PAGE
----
I’m a sensitive person–in a bad way. I remember what people say to me and I let it get to me forever after.
A few months ago, my dad laughed at the fact that I lacked eyebrow hairs when his were so bushy. “Where are your eyebrows?! How come you didn’t get any of mine?” he joked. Just because of that one comment, I now obsessively ogle at people’s eyebrows and lust after the thickest ones I see.
A year ago, my good friend stopped me before I could offer a homeless person my leftover food. She pointed out that it seemed “mean” to give a person something that was basically my garbage. She made a good point, but rather than acknowledging this, I instead stayed hooked onto the fact that she called my action “mean,” took it personally, and cried right in front of her.
Three years ago, I took my glasses off in front of my two guy friends who proceeded to tell me I looked “weird” without glasses. Ever since, every time I wear contacts, I secretly hope to hear compliments from other people to validate that I don’t look weird. If I don’t hear it, I’m in a visibly bad mood.
My reactions don’t make sense. My dad was just joking around. My friend was critiquing my actions, not insulting me. As for my two guy friends, well, they were just being jerks, but they probably didn’t think that their words would have this effect on me.
I wasn’t always this sensitive. I remember as a kid up to high school, I lived with a childish sense of confidence that enabled me to roll my eyes at anyone who talked bad about me. I think I developed this sensitivity about three/four years ago, but back then, I had a valid excuse. I was suffering from depression and I was surrounded by people who said some actual messed up things to me. I have my ex to thank for comments like, “You’re stupid,” “You’re useless,” and, “You look like you’re pregnant.” And of course there was the usual good stuff from my family and friends, a la: “Depression/anxiety/your problems aren’t real, it’s all in your head.” These comments, combined with my negative thoughts, upset me to the point that I didn’t want to leave my room for days. I became scared of criticism.
Fast forward to the present, I have come to the point where I understand that these malicious words of the past, no matter how hurtful, are not true and don’t deserve my attention. Despite knowing this, I am still sensitive. Or perhaps the word “sensitive” isn’t the right word to describe how I’ve been feeling. Three years ago, I was “sensitive” because I was actually going through a difficult time. I needed love and support more than ever, which I eventually was fortunate enough to find. Now that I no longer have the excuse of my depression, I view my sensitivity in a different light. I’m “sensitive” in that I’m actually “petty.” If anyone makes any form of criticism against me–even if it’s a joke, even if it’s constructive, even if it’s not even about who I am but just about something I did–I take it personally, I get upset, and I hold long, deep-seated grudges.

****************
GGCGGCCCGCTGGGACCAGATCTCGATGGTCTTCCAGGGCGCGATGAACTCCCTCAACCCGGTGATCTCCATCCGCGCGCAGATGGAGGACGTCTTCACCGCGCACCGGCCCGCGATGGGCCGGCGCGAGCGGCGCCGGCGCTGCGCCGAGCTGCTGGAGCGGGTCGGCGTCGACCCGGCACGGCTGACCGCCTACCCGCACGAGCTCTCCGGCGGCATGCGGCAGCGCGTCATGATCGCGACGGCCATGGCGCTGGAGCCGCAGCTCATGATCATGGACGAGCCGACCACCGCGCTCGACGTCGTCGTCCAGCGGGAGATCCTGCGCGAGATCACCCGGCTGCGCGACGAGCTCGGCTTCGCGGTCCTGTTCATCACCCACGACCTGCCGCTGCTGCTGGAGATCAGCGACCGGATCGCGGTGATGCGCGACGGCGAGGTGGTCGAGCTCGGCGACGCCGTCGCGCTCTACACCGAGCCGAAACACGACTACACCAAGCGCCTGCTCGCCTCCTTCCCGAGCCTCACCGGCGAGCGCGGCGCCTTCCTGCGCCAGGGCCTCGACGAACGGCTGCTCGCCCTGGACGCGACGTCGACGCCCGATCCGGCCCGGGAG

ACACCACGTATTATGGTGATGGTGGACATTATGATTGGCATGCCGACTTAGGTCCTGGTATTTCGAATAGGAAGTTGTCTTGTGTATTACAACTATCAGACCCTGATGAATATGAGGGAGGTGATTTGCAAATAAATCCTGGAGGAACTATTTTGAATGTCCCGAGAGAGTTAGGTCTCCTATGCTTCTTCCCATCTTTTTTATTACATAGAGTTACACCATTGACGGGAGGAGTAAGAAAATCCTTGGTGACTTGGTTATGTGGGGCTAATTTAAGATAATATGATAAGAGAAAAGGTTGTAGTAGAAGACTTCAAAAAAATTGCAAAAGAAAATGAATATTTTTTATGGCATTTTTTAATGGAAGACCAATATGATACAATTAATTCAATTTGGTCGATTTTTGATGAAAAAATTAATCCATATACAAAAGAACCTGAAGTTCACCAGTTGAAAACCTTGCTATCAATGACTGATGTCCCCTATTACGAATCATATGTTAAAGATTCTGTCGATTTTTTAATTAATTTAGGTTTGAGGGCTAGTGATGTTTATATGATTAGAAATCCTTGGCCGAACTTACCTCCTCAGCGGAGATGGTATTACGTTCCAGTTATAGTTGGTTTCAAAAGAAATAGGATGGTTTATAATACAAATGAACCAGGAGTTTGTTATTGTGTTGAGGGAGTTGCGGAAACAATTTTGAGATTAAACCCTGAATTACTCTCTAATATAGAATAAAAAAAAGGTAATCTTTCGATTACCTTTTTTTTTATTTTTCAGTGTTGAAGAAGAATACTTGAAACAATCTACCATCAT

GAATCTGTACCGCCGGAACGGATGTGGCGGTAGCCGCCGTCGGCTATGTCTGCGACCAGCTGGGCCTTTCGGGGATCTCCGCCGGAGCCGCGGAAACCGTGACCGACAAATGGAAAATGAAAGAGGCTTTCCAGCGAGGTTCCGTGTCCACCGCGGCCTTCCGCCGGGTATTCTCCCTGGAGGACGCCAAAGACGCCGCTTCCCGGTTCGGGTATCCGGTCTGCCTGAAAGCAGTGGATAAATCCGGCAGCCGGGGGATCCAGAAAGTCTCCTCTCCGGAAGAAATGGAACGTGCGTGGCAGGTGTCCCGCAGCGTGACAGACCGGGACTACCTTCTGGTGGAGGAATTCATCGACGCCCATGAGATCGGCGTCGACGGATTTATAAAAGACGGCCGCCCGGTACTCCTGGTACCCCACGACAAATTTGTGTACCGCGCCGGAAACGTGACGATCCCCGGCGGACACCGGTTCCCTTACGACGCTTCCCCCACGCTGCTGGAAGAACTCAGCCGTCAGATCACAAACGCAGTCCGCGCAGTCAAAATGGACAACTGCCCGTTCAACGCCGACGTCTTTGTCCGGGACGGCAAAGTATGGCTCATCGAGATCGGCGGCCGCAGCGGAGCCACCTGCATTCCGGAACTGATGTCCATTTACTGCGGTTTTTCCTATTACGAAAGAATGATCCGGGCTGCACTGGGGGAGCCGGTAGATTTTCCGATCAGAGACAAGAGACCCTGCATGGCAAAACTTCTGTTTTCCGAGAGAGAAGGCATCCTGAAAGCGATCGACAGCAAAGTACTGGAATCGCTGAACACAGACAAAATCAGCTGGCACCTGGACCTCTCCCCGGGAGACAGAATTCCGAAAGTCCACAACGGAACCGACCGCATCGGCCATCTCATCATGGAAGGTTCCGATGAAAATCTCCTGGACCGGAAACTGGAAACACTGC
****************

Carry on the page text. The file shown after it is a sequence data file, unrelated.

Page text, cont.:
I don’t want to be petty. I don’t want people to think they have to walk on eggshells around me. I want them to be nice, courteous, but not afraid of hurting my feelings all the time. If they have an issue with me or a suggestion on something that I could do better, I want people to be able to feel comfortable with confronting or critiquing me.
Besides, being petty just doesn’t help me in terms of my overall happiness. It just makes me obsess over words that people say carelessly. It’s stressful. It’s a waste of time and emotions. And as someone who wants to become a writer or to at least work in the publishing industry, I need to be able to take criticism all the time and actually improve based on it.
Currently, I’m trying to stop myself before I can react to something in a petty way. A few days ago, my friend stopped talking to me mid-text conversation after I asked her a question. Two days ago, I realized that an acquaintance I thought was following me on Instagram had at some point un-followed me. Yesterday, when I tried to squeeze past a guy seated in the library, he gave me a look, scoffed, shook his head at me, before proceeding to make room. These are all small things that would usually be enough to upset me for a good hour or two. But I stopped myself. I told myself to calm down. I told myself not to overreact. I reasoned with myself:
Maybe my friend was busy? And it’s not like I never dropped text conversations. People get distracted. It happens.
It’s not like this acquaintance is a close friend. Maybe she realized she didn’t really care about my life updates. Why do I expect her to care?
Maybe the guy with the weird look had a bad day, hence the random attitude? Anyways, why do I even care about how a random stranger looks at me?!
The result: I asked my friend the question again. I shrugged off the guy’s look. I moved on with my life.
As for that acquaintance… hell, I un-followed that bitch in a hot second. Petty or not, it’s an eye for an eye, right? (Clearly, I still have some issues to work out.) – Eunice